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For the most part Animal plays out like one long, brutal tough-love intervention, with King himself squirming in the hot seat. Some fans may squirm a little, too, as the album finds King purposefully straying very much outside of his usually more sonically conservative country comfort zone. Doubtless most of these songs could have been presented just fine with standard acoustic singer-songwriter arrangements, but John Ross Silva’s production — packed full of Scott Davis’s lead guitar and Wade Josey’s brooding synth work — keeps King on edge the whole way through, his voice scrambling and sometimes outright straining for purchase against the imposing wall of sound. The results may not always make for easy listening, but they more than live up to King’s developing rep as one of the Texas music scene’s most compelling agent provocateurs — not to mention the album’s name and cover art: This Animal ain’t no pussy cat.


It's no secret that the album is a dying art form in music. Most artists today favor compiling collections of singles into one package over something that has a cohesive flow and tells a story. The saddest part of this all is that it's a widespread problem in all genres of music – country, rap, pop, rock, you name it.  That's what makes an album artist like Chris King so important in today's music world...

...delivers a masterpiece with his sophomore album, Animal. This is the type of music that you really have to let absorb you, because once you do you'll become involved on a musical journey of love, loneliness, and redemption. 


Music at it’s very core is about storytelling. It’s about conveying thoughts and emotions. The true music, art if you will, connects with the listener at their emotional core and it moves them in a way that it can be really hard to describe...

It’s the journey of a man exploring love, discovery, overcoming mistakes, the unknown and ultimately what we’re all looking for in this crazy thing we call life. Most albums are just a collection of songs, not really all connecting with each other. Sure you’ll find a lot of albums with similar themes and tones throughout, but very rarely do you come across albums that connect from start to finish like Animal does.


The January 2013 release of 1983, his first full-length, was just enough of a breakthrough to get Austin songwriter Chris King a nice string of road gigs, a decent chunk of regional radio action, and a burgeoning band called The Liberators. It’s a grand record and deserved even more, but progress is progress. Thus encouraged, King headed back into the studio on the barter system, armed only with a Gibson Hummingbird and a sense that it’d be best to strike while the iron was hot. The resulting album, Native, feels more like a companion piece to 1983 than a full-fledged follow-up — perhaps “Something Less Formal” should have been the title track; it’s as down-to-earth and intimate as the approach would suggest. King’s not one to overwork himself on the guitar, letting simple but purposeful strums and fills carry the day, but he’s an expressive vocalist with a gritty, rangy tenor perfectly suited to the detail-oriented come-ons (“Wheelhouse”), laments (“Cadillac”), and honky-tonk narratives (“Antler Inn Ballroom”) on bare-bones display here. Most of these songs showed up in fuller form on 1983 or his previous EP releases, so perhaps Native (which King is only releasing digitally) is only essential to his fans … but really, there’s less and less reason not to become one.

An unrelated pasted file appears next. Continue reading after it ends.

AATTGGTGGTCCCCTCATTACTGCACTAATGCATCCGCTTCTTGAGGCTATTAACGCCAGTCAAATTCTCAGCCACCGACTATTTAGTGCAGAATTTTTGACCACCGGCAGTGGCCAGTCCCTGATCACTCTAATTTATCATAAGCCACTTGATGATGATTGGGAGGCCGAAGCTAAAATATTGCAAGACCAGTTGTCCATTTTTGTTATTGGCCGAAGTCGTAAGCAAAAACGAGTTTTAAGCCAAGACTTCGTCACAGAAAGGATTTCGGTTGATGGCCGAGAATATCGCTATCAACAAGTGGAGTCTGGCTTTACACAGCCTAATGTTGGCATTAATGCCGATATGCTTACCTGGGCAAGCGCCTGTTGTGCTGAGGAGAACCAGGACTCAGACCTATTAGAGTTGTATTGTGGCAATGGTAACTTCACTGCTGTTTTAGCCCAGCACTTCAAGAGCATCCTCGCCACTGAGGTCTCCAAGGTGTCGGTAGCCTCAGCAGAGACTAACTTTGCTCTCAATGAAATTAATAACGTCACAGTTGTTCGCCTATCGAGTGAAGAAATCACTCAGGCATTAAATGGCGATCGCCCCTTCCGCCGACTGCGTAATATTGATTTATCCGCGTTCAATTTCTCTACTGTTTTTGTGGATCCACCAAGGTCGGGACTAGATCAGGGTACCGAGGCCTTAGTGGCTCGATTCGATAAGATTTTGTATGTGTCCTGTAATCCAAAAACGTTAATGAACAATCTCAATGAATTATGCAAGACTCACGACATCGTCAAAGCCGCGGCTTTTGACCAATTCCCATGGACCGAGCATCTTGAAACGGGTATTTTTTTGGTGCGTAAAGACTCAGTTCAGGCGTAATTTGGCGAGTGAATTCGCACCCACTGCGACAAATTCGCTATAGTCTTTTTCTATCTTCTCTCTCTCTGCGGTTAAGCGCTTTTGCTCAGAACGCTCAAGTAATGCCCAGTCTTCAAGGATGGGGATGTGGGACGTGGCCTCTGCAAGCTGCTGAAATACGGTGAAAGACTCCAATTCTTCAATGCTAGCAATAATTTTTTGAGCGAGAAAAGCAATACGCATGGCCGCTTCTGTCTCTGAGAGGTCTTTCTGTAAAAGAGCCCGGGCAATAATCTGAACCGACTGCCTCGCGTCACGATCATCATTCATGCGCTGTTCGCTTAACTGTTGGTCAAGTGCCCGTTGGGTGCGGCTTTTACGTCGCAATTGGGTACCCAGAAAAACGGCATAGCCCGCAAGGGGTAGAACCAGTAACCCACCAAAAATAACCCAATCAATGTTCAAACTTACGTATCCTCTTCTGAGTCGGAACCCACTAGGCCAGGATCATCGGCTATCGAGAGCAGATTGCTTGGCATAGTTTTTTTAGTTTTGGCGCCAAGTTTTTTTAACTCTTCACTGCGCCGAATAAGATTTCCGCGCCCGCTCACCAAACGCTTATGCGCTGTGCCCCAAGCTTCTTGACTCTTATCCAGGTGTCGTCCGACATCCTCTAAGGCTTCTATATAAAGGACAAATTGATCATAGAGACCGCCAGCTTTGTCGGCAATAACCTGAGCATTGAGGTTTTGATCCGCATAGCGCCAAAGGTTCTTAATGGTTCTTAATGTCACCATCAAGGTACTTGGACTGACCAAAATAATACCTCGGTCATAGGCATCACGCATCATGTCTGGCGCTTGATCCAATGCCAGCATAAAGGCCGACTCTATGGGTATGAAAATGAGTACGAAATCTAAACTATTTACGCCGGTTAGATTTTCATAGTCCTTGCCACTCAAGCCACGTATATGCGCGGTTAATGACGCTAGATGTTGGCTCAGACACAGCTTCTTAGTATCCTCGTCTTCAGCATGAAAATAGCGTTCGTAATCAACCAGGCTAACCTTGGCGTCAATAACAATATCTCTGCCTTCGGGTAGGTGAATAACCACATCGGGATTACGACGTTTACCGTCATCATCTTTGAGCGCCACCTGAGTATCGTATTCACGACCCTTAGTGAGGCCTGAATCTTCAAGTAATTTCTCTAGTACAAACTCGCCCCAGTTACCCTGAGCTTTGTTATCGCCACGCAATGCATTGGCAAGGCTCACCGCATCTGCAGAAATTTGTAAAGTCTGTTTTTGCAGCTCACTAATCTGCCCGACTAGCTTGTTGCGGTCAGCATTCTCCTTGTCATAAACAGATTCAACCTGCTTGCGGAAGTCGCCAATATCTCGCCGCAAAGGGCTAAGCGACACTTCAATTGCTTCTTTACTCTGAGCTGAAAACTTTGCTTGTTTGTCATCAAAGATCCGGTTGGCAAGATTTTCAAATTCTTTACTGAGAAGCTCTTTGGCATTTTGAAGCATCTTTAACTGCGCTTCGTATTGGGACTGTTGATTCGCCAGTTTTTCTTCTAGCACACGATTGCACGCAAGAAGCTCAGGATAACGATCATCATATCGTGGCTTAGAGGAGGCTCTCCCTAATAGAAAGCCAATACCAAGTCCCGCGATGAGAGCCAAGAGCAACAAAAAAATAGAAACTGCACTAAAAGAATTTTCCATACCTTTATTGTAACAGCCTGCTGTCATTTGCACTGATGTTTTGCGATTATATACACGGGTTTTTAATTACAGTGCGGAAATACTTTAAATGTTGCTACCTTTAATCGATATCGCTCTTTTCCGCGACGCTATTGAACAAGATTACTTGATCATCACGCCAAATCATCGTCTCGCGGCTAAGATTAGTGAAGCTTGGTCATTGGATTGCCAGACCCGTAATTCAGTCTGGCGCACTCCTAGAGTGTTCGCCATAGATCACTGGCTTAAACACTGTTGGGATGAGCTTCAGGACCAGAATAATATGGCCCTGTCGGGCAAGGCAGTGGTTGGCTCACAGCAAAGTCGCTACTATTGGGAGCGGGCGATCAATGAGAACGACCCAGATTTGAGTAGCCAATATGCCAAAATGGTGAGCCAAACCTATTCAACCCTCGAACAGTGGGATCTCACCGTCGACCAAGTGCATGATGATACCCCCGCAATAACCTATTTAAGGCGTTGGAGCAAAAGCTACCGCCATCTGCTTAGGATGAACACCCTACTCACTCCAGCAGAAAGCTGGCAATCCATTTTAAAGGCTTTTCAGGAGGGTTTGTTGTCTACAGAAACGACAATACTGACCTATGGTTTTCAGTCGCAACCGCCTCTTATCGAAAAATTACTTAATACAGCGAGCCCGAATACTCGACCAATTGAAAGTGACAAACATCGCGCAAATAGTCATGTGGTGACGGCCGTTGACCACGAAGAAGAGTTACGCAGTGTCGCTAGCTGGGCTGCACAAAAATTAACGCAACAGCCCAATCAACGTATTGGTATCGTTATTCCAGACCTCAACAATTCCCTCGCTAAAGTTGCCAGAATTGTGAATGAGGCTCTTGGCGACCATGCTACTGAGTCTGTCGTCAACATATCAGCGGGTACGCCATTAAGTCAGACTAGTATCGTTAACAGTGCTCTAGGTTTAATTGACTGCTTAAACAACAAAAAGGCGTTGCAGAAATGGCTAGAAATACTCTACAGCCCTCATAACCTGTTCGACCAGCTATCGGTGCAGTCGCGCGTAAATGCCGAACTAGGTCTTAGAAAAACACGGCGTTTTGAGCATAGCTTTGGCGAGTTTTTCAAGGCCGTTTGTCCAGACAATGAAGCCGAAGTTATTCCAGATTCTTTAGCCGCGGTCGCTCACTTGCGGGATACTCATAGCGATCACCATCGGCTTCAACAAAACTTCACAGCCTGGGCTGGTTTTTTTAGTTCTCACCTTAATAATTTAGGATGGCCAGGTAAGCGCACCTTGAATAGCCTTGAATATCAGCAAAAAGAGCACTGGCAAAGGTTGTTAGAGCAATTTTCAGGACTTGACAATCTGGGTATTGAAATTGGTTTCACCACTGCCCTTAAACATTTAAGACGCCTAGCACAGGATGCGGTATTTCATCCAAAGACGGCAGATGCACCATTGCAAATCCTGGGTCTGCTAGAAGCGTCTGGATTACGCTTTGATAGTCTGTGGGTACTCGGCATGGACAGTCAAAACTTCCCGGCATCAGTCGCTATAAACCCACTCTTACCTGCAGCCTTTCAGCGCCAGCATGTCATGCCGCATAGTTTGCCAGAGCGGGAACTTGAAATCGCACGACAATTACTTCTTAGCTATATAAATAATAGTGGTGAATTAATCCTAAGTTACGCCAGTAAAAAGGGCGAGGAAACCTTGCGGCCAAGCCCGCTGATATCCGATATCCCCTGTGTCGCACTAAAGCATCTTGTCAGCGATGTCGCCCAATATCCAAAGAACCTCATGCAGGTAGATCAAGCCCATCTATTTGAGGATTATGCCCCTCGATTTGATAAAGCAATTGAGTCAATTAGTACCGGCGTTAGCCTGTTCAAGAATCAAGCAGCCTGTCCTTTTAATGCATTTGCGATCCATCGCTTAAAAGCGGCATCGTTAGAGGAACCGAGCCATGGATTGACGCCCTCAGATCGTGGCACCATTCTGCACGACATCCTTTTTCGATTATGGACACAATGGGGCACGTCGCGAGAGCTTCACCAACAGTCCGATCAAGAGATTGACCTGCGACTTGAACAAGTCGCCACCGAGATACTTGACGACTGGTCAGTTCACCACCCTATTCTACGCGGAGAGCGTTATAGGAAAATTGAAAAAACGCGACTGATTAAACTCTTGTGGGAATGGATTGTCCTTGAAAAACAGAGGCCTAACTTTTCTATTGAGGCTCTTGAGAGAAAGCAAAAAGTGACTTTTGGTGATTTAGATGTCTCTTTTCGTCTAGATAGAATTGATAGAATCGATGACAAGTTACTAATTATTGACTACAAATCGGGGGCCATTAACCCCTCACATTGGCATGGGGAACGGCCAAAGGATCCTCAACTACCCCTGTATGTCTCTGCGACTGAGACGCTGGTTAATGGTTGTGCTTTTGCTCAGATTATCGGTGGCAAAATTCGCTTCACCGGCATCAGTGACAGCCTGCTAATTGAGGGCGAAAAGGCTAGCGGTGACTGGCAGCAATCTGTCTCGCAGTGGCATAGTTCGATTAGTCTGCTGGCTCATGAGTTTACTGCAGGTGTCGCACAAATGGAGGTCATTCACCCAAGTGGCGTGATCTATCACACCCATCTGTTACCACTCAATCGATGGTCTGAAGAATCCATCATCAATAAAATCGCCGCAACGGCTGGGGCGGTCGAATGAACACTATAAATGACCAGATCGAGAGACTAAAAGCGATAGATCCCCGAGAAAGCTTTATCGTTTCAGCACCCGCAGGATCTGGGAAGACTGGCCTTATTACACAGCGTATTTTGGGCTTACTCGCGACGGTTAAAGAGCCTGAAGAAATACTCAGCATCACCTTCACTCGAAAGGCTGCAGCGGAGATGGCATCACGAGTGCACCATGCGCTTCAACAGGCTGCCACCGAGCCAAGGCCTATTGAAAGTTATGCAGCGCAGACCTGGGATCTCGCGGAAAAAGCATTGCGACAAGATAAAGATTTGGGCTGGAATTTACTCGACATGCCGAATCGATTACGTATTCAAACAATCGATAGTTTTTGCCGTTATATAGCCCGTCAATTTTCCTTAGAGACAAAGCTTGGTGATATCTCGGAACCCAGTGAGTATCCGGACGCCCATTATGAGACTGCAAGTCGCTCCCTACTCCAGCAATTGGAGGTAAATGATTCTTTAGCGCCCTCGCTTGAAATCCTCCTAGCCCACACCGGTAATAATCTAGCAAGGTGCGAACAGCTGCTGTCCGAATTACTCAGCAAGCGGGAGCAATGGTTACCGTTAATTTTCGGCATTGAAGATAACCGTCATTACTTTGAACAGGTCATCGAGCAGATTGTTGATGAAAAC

King sings in a distinctive tenor that strikes a sure-footed balance between youth and old-soul experience,
making his voice the perfect vehicle for exploration of a life caught in that dichotomy. Though he's of the Texas/Red Dirt scene, so to speak, his presentation bears little resemblance to any stereotypical "sound" you expect when you read that classification. His music is catchy and accessible, yet layered and soulful.

There isn't a throwaway track on the album. 1983 truly is the first really good true country album of the admittedly young year & will no doubt be a contender when it comes time to make my 2013 "best of" list.

- Kelci Salisbury, FARCE THE MUSIC

I called this album the first must have album of 2013 on Twitter a few days ago. But I firmly believe it.
1983 is a story in an album form. It is much more than a collection of songs. The songs range from love and heartbreak, growing up and facing real life and hometowns and being proud of who you are and where you came from. Real music, from a real place, that real people can relate to. Chris brings a level of honesty and emotion to his music that is becoming more and more hard to find.

- Brandon Meyers, TEXAS RED DIRT ROADS

Two songs into his full-length debut album 1983, country singer-songwriter Chris King delivers a lyrical
face-slap to the “me” generation: “Maybe if I was a modern man, then things would fall right into my hands. I wouldn’t ever have to think about anybody but myself,” he muses in “Native Son.” The rebuke is delivered
with enough charm to alleviate the sting, and highlights the sharp, plain-spoken observations that often flow from King’s pen.